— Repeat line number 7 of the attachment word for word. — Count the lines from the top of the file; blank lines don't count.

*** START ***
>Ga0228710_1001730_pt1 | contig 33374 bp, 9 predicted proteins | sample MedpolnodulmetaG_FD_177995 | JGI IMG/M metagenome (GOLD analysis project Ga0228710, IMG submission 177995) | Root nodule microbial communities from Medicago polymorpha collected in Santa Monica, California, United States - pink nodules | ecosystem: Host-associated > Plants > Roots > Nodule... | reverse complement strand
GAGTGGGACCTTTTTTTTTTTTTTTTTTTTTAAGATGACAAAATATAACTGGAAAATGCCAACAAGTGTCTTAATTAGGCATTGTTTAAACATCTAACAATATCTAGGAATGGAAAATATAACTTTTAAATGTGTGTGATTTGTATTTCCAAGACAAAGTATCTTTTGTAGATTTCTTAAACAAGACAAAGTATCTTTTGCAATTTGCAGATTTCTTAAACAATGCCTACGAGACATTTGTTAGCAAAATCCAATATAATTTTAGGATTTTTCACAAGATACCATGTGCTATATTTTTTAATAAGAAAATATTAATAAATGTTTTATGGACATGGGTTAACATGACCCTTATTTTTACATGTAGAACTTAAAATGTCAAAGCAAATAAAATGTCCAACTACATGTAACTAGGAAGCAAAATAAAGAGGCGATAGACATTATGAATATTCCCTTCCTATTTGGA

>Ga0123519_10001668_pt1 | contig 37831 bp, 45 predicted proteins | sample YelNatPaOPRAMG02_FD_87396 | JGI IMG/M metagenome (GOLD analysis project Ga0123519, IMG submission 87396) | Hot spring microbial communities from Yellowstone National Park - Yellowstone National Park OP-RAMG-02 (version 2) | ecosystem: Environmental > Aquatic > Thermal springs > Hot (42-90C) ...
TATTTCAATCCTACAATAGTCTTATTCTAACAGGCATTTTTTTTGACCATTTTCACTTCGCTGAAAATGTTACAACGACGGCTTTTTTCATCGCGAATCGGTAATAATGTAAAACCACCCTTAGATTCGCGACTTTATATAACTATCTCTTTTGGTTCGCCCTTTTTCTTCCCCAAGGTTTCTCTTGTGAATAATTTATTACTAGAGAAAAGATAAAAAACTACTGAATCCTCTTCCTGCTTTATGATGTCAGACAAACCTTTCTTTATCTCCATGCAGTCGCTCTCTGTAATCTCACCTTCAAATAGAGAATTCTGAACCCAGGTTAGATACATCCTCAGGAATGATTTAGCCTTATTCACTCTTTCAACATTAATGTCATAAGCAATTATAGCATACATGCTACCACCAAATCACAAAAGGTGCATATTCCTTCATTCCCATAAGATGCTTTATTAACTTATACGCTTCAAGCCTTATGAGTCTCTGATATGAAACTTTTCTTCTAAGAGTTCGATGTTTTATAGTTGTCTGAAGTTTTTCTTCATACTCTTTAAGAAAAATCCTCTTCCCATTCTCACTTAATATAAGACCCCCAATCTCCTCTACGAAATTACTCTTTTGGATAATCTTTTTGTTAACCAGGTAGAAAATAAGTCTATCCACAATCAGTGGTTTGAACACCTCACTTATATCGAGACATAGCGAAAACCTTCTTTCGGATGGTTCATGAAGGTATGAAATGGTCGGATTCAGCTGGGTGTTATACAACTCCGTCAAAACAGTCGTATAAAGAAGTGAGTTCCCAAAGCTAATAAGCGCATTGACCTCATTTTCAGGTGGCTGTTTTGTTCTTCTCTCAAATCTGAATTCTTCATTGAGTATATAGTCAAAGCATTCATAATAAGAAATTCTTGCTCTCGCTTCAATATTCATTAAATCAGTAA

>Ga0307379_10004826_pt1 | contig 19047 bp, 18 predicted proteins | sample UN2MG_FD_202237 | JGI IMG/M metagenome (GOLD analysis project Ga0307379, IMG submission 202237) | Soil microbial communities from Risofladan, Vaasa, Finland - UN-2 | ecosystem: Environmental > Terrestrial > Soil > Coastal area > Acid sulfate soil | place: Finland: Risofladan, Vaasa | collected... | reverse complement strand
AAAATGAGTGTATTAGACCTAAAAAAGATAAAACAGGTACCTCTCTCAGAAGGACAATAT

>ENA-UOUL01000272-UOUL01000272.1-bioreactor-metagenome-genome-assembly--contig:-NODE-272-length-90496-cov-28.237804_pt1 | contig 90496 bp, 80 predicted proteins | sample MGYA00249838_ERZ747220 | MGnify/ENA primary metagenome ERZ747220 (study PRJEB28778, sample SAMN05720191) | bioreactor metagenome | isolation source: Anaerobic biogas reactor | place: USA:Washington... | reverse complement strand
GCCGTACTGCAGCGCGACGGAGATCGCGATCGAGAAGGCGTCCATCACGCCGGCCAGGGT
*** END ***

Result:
>ENA-UOUL01000272-UOUL01000272.1-bioreactor-metagenome-genome-assembly--contig:-NODE-272-length-90496-cov-28.237804_pt1 | contig 90496 bp, 80 predicted proteins | sample MGYA00249838_ERZ747220 | MGnify/ENA primary metagenome ERZ747220 (study PRJEB28778, sample SAMN05720191) | bioreactor metagenome | isolation source: Anaerobic biogas reactor | place: USA:Washington... | reverse complement strand